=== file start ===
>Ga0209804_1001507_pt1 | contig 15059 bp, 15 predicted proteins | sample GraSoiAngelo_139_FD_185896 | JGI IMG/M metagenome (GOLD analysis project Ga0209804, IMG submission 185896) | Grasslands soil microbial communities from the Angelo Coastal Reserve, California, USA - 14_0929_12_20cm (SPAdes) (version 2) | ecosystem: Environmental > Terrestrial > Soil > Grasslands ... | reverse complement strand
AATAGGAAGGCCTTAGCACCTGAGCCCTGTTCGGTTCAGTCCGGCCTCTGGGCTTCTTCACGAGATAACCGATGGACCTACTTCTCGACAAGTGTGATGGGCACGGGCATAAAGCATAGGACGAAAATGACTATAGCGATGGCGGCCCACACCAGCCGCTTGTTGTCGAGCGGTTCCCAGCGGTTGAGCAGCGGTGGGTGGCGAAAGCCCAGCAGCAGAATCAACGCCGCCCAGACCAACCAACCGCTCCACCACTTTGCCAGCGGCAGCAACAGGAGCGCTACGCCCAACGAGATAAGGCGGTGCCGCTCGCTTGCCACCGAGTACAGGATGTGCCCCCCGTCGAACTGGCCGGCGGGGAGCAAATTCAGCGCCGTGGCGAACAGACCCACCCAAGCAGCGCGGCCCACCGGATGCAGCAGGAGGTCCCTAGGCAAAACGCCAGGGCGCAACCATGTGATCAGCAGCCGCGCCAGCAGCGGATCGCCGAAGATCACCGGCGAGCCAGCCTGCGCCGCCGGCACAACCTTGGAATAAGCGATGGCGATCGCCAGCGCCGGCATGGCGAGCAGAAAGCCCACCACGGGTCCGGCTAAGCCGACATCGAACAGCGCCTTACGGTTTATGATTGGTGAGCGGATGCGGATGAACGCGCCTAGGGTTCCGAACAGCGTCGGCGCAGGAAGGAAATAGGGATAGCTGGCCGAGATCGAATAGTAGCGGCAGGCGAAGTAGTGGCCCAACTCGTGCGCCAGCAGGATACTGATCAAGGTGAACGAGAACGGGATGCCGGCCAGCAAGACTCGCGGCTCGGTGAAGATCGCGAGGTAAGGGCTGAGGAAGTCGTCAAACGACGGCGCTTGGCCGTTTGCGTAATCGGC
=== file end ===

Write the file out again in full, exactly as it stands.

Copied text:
>Ga0209804_1001507_pt1 | contig 15059 bp, 15 predicted proteins | sample GraSoiAngelo_139_FD_185896 | JGI IMG/M metagenome (GOLD analysis project Ga0209804, IMG submission 185896) | Grasslands soil microbial communities from the Angelo Coastal Reserve, California, USA - 14_0929_12_20cm (SPAdes) (version 2) | ecosystem: Environmental > Terrestrial > Soil > Grasslands ... | reverse complement strand
AATAGGAAGGCCTTAGCACCTGAGCCCTGTTCGGTTCAGTCCGGCCTCTGGGCTTCTTCACGAGATAACCGATGGACCTACTTCTCGACAAGTGTGATGGGCACGGGCATAAAGCATAGGACGAAAATGACTATAGCGATGGCGGCCCACACCAGCCGCTTGTTGTCGAGCGGTTCCCAGCGGTTGAGCAGCGGTGGGTGGCGAAAGCCCAGCAGCAGAATCAACGCCGCCCAGACCAACCAACCGCTCCACCACTTTGCCAGCGGCAGCAACAGGAGCGCTACGCCCAACGAGATAAGGCGGTGCCGCTCGCTTGCCACCGAGTACAGGATGTGCCCCCCGTCGAACTGGCCGGCGGGGAGCAAATTCAGCGCCGTGGCGAACAGACCCACCCAAGCAGCGCGGCCCACCGGATGCAGCAGGAGGTCCCTAGGCAAAACGCCAGGGCGCAACCATGTGATCAGCAGCCGCGCCAGCAGCGGATCGCCGAAGATCACCGGCGAGCCAGCCTGCGCCGCCGGCACAACCTTGGAATAAGCGATGGCGATCGCCAGCGCCGGCATGGCGAGCAGAAAGCCCACCACGGGTCCGGCTAAGCCGACATCGAACAGCGCCTTACGGTTTATGATTGGTGAGCGGATGCGGATGAACGCGCCTAGGGTTCCGAACAGCGTCGGCGCAGGAAGGAAATAGGGATAGCTGGCCGAGATCGAATAGTAGCGGCAGGCGAAGTAGTGGCCCAACTCGTGCGCCAGCAGGATACTGATCAAGGTGAACGAGAACGGGATGCCGGCCAGCAAGACTCGCGGCTCGGTGAAGATCGCGAGGTAAGGGCTGAGGAAGTCGTCAAACGACGGCGCTTGGCCGTTTGCGTAATCGGC